Another point of consideration is the withdrawal of US forces from west Tripoli. The United States Africa Command known as AFRICOM left the region a few days before Haftar’s forces attacked Tripoli. In other words, they left the door open for the arrival of Khalifa Haftar’s troops.

In addition to these countries, Russia also plays a role in the Libyan crisis. Until today, Russia insisted on the political settlement of the Libyan crisis without openly supporting any parties. Under conditions where influential countries are backing either side of the Libyan crisis, Moscow intelligently emphasized a political settlement by the Libyan people. Hence, it demanded that no other country intervene in the domestic affairs of Libya.

 

The role of ISIS in the crisis

Haftar’s troops claim they are liberating Tripoli from ISIS… however, is ISIS really fighting against Haftar in the opposing front?

Claiming the opposing force to be ISIS fighters is propaganda designed by the Muslim Brotherhood’s opponents and is done with three objectives in mind:

First – to remove ISIS affiliation from Khalifa Haftar forces

Second – to defame Libya’s Muslim Brotherhood forces

Third- to justify the military invasion of Tripoli

By designating the opposition as ISIS radicals, countries backing Haftar, particularly the UAE and Saudi Arabia, can openly help Haftar’s troops. The UAE has already provided military aid include drone weapons to Haftar which are being used in the battle for Tripoli.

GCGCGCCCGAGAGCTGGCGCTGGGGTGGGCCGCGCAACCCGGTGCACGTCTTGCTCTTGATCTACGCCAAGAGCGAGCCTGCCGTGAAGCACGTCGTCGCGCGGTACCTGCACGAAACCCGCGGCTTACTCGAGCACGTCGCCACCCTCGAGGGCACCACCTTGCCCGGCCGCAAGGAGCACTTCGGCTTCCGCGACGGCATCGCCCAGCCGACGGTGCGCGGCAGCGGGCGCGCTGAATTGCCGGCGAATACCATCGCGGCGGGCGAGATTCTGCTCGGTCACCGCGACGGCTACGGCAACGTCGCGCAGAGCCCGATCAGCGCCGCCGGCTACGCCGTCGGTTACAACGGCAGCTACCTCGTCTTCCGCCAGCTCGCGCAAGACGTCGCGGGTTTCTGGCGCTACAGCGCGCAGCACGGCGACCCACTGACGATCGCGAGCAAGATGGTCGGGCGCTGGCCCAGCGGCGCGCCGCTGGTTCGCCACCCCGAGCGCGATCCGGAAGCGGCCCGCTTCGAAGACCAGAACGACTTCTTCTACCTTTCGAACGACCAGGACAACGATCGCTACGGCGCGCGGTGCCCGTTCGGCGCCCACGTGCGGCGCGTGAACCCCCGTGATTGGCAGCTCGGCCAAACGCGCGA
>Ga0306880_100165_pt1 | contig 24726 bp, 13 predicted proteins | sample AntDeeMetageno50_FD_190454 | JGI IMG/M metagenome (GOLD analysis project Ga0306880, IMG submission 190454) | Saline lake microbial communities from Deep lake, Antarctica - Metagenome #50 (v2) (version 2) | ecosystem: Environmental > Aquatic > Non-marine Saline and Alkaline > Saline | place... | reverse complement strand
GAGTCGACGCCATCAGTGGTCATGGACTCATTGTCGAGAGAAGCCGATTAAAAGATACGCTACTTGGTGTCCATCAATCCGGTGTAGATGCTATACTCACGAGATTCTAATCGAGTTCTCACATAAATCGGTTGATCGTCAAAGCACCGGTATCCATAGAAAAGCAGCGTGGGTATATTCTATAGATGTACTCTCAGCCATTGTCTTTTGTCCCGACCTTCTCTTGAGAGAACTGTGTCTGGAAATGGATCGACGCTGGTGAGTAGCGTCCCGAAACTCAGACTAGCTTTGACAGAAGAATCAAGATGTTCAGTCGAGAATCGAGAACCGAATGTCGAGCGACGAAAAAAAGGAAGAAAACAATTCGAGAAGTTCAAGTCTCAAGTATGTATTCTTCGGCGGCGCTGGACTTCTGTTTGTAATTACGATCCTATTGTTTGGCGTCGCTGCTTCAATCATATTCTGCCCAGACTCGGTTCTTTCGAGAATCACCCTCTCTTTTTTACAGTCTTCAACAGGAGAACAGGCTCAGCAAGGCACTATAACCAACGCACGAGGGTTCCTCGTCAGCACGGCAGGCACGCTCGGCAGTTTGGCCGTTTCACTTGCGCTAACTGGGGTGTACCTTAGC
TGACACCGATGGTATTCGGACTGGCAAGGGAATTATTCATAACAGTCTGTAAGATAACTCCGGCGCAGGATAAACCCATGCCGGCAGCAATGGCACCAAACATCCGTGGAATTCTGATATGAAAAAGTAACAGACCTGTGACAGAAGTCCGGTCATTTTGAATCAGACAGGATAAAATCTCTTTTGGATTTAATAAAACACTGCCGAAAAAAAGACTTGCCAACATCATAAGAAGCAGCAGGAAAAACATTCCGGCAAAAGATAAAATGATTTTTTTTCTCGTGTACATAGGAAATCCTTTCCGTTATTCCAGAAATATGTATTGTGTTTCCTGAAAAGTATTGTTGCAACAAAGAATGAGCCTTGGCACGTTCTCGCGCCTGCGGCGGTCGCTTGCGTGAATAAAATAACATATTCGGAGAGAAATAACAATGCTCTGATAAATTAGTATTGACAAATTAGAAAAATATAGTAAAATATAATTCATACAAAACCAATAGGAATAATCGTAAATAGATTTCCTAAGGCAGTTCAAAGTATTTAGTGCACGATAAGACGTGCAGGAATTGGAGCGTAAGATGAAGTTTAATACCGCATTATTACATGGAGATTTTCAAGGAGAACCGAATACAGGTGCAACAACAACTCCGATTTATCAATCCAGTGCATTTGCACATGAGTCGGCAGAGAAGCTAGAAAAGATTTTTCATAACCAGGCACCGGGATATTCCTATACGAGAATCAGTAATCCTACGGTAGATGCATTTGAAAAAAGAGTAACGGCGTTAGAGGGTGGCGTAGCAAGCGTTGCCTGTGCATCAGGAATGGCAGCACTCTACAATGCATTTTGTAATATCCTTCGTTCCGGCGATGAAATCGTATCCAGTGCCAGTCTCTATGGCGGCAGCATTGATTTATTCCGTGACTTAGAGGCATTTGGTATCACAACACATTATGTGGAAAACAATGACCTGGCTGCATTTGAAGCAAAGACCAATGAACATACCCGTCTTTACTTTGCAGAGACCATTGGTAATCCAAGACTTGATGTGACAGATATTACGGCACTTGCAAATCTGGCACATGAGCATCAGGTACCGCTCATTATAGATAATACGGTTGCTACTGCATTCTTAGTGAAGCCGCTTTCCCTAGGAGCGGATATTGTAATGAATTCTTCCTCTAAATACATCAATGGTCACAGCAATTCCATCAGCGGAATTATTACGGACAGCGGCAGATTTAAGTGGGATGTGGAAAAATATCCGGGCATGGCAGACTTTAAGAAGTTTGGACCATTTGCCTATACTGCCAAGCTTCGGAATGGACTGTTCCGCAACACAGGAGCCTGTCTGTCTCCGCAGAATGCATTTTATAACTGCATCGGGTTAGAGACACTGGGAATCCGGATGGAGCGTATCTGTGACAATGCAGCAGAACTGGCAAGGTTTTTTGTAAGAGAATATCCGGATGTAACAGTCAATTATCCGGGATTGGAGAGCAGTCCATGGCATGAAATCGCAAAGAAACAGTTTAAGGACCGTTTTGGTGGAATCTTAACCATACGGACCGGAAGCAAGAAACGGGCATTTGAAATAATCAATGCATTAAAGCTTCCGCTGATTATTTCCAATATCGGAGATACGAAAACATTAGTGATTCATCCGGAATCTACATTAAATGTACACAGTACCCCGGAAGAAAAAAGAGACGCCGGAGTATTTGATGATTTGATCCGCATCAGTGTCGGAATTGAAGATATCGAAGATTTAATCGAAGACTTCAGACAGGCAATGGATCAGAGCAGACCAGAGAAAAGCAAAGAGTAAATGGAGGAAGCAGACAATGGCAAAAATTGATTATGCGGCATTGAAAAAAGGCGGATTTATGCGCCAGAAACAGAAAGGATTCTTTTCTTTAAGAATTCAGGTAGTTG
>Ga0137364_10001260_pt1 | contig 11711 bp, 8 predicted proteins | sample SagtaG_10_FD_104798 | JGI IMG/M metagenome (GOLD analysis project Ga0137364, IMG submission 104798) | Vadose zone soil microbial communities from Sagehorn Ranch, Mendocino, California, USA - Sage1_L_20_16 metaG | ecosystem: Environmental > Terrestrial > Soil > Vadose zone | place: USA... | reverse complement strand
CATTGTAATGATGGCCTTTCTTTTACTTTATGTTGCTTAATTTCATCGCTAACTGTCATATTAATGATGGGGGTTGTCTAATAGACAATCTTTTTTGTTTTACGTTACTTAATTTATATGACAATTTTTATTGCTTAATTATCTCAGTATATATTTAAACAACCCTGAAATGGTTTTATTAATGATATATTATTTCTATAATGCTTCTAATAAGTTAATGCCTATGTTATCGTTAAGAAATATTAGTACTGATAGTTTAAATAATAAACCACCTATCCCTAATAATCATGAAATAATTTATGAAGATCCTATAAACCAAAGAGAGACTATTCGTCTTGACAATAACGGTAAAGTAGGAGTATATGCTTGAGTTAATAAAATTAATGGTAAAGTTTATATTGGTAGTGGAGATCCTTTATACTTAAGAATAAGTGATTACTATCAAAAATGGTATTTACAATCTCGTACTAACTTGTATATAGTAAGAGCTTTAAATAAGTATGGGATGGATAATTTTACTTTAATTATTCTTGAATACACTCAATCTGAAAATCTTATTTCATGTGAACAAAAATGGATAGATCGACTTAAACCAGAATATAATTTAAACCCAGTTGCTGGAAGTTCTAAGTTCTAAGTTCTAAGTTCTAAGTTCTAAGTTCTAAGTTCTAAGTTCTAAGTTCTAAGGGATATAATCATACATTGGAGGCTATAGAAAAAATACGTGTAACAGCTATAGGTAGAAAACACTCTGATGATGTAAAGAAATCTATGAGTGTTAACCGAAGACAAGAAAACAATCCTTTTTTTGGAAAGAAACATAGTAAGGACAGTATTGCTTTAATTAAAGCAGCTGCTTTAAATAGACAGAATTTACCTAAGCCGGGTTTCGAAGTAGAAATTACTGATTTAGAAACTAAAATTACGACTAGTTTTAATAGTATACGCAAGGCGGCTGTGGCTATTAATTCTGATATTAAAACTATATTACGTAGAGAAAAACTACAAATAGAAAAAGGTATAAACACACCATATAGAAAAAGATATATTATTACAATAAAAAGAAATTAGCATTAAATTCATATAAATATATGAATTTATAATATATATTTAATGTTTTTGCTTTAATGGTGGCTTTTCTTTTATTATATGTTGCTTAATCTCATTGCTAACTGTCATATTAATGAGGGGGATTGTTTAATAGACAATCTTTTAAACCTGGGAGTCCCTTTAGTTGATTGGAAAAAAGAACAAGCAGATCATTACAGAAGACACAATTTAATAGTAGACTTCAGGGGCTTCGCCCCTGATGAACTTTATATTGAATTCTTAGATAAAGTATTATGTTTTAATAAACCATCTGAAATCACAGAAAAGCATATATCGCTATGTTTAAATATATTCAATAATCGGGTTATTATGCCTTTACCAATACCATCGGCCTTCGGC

Syria’s fate awaiting Libya

All evidence suggests that Haftar’s supporters- namely Saudi Arabia, Israel, the UAE, and Egypt – are repeating the same mistakes they made during the Syrian crisis. They are fully supporting forces that satisfy their interests and try to legitimize them by putting pressure on opposing groups through international decision-making conferences and organizations.

Three scenarios can be predicted for the future of Libya:

First: the victory of Haftar’s forces or an agreement about the complete control of the Libyan political landscape by the interim government and the full destruction of Muslim Brotherhood forces.

Second: the failure of Haftar’s forces.

Third: it is possible that Fayez al-Sarraj, the head of the Tripoli government, will form a coalition with Khalifa Haftar to maintain his own position.

If the third scenario takes place, the alliance between the secular Tripoli government and Tobruk military could end up a complete disadvantage for Libyan Muslims. In that case, very severe measures will be taken against Muslim groups.

If the first or second scenarios occur we could witness the continued intervention by foreign players, particularly Saudi Arabia, in Libya. Such interventions have already been tested in Syria and Yemen and will not result in anything but fracturing Libyan society, creating intensified ethnic conflicts and increasing insecurity in North Africa, while guaranteeing a new wave of war refugees to European countries.

 
Mani Mehrabi
Senior international affairs analyst, Faculty member at the Think tank of International Relations (Tehran, Iran)